Dutch vocalist and electronic artist Jaap Blonk takes on insomnia in 13 short works celebrating sleeplessness, including one piece for Dada sound poet Raoul Hausmann, and other "songs" using effective electronics and bizarre vocal utterances to accompany your own sleepless nights.
Catalog ID: Kontrans 660
Squidco Product Code: 21870
Packaging: Cardboard sleeve
Recorded in Arnhem, Netherlands, April 2013.
Jaap Blonk-voice, performer, composer
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1. Slight Underdoze 3:28
2. Below the Abyss 3:41
3. Yapping At the Moon (For Claude Gauvreau) 6:26
4. Midnight Knock 2:28
5. Somnambulance 3:11
6. Apnea Therapy 3:13
7. Second Class Nightmares 4:08
8. Perpetual Solstice 2:15
9. Insomnia Calendar 7:14
10. Reading Light (For Raoul Hausmann) 4:04
11. One Dream Remembered 3:38
12. Thirteen Neighbours 4:44
13. Multiphobics 3:34
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"Innovative Dutch vocal artist Jaap Blonk has created his own highly personal sound poetry. His vocal acrobatics are still an essential element of his sound palette but not an exclusive one. Since 2000 Blonk has developed new means and methods to expand and experiment with his vocals, with live sampling of his vocals, addition of electronics, morphing and mutating his voice with his own software and with like-minded improvisers. His latest three releases [Songs of Little Sleep, Traces of Speech, North of Blanco] feature the breadth of his musical language.
[Songs of Little Sleep] album is the most accessible of the three. Described by Blonk as a "disturbingly, engaging collection of songs on the topic of insomnia." There is little chance that these dense and wordless songs comprised of troubled vocals spiced with electronic noises will ease any kind of insomnia. But these songs may affect the coming dreams with vivid alien soundscapes, thus exchanging one nocturnal distress with one that is perhaps more comforting.
Blonk's commanding vocals are highly expressive, convincing in its inventive phrasing and committed delivery of the experience of sleepless nights, including the occasional nightmares, but with an eccentric-dadaist, dark sense of humor. He is completely possessed in his own emotionally charged dramas, playing different roles of exhausted men, all delivered with imaginary languages. His moving tributes to the late Canadian sound poet Claude Gauvreau, "Yapping at the moon," and the Austrian Dada writer and sound poet Raoul Hausmann, "Reading Light," both seminal influences on Blonk's art, are fascinating.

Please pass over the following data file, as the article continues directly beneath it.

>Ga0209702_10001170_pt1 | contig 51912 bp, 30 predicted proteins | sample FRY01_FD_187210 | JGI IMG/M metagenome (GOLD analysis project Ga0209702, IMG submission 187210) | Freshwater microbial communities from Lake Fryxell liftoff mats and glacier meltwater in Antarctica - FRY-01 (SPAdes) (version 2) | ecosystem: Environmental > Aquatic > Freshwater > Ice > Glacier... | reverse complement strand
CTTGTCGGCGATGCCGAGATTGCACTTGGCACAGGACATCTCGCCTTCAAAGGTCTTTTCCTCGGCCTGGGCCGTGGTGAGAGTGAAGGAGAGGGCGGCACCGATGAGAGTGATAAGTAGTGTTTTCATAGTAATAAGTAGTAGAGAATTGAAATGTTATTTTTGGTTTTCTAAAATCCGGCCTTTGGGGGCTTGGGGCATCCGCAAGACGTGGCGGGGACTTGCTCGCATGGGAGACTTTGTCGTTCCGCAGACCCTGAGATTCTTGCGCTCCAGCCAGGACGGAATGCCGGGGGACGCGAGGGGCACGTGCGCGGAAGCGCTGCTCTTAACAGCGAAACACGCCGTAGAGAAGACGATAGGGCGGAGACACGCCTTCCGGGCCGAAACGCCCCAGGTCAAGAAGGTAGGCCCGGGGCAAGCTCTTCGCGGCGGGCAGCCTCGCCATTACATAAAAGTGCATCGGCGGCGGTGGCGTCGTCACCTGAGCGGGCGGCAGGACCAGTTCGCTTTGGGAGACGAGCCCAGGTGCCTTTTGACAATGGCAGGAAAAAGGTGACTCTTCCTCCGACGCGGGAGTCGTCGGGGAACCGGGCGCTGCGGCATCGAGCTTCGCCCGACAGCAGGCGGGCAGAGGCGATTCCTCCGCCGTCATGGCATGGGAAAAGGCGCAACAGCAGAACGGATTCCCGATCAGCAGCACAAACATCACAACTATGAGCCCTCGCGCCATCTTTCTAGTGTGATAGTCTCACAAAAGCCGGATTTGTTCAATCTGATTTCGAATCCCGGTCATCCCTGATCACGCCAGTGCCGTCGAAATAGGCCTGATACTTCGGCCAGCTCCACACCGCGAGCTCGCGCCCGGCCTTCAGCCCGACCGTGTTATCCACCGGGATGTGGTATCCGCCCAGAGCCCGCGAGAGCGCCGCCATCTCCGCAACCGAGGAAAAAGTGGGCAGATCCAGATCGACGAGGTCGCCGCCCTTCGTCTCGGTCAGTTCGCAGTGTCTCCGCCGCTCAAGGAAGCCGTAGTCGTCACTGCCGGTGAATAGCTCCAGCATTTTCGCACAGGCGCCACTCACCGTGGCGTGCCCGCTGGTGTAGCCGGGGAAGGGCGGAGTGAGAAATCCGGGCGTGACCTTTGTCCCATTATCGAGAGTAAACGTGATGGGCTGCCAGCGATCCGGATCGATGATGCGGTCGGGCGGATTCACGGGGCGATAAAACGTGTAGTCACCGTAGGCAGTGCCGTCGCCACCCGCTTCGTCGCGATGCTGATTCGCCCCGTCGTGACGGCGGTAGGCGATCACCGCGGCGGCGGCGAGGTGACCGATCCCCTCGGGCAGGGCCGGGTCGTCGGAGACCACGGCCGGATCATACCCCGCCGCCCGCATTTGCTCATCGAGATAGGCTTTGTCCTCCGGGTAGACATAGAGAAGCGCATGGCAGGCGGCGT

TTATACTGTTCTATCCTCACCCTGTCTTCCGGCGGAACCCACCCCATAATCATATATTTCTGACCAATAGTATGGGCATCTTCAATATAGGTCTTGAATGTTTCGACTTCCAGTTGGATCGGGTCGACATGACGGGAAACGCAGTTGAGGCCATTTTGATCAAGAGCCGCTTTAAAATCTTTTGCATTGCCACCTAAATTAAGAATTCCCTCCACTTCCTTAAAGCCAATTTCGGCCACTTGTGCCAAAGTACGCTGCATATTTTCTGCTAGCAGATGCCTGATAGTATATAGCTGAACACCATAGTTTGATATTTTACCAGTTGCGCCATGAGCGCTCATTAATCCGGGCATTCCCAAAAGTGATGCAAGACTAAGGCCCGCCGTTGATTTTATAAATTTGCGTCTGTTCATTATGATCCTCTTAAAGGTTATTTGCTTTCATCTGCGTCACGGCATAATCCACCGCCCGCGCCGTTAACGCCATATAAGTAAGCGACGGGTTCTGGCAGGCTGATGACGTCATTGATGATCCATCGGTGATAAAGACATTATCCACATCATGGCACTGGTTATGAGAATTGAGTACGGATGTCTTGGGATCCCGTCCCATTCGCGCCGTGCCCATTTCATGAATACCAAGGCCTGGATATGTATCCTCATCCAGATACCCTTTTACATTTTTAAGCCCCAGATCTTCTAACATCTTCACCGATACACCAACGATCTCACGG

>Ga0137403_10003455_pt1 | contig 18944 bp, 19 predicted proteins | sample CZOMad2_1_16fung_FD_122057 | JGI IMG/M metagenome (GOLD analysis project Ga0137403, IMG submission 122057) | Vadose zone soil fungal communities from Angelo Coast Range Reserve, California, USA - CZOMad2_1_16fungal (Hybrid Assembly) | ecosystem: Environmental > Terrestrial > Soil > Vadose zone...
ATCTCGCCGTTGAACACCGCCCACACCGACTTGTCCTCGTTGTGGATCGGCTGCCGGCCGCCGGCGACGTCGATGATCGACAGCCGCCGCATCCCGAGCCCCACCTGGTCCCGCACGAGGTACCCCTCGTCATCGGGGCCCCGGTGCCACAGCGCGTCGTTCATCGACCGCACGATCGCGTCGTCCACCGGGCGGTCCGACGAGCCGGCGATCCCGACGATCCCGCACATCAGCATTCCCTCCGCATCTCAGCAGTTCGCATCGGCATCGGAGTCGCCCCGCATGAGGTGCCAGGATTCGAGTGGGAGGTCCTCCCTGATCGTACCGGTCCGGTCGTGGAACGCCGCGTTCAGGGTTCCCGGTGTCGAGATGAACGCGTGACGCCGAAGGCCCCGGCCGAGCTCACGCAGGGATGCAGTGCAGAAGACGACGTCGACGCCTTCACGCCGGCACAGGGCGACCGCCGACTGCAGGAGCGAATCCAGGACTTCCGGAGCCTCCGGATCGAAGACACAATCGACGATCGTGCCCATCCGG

Blonk, surprisingly enough, succeeded in creating a coherent album out of these disturbing songs. All offer enough lively vocal adventures to keep the listener alert and regrettably, awake despite the insomnia."-Eyal Hareuveni, All About Jazz
"Jaap Blonk (born 1953 in Woerden, Holland) is a self-taught composer, performer and poet. He went to university for mathematics and musicology but did not finish those studies. In the late 1970s he took up saxophone and started to compose music. A few years later he discovered his potential as a vocal performer, at first in reciting poetry and later on in improvisations and his own compositions. For almost two decades the voice was his main means for the discovery and development of new sounds. From around the year 2000 on Blonk started work with electronics, at first using samples of his own voice, then extending the field to include pure sound synthesis as well. He took a year off of performing in 2006. As a result, his renewed interest in mathematics made him start a research of the possibilities of algorithmic composition for the creation of music, visual animation and poetry. As a vocalist, Jaap Blonk is unique for his powerful stage presence and almost childlike freedom in improvisation, combined with a keen grasp of structure. He has performed around the world, on all continents. With the use of live electronics the scope and range of his concerts has acquired a considerable extension.
Besides working as a soloist, he collaborated with many musicians and ensembles in the field of contemporary and improvised music, like Maja Ratkje, Mats Gustafsson, Joan La Barbara, The Ex, the Netherlands Wind Ensemble and the Ebony Band. He premiered several compositions by the German composer Carola Bauckholt, including a piece for voice and orchestra. A solo voice piece was commissioned by the Donaueschinger Musiktage 2002. On several occasions he collaborated with visual computer artist Golan Levin. Blonk's work for radio and television includes several commissioned radio plays. He also makes larger-scale drawings of his scores, which are being exhibited."-Sleepy Cobal Sound
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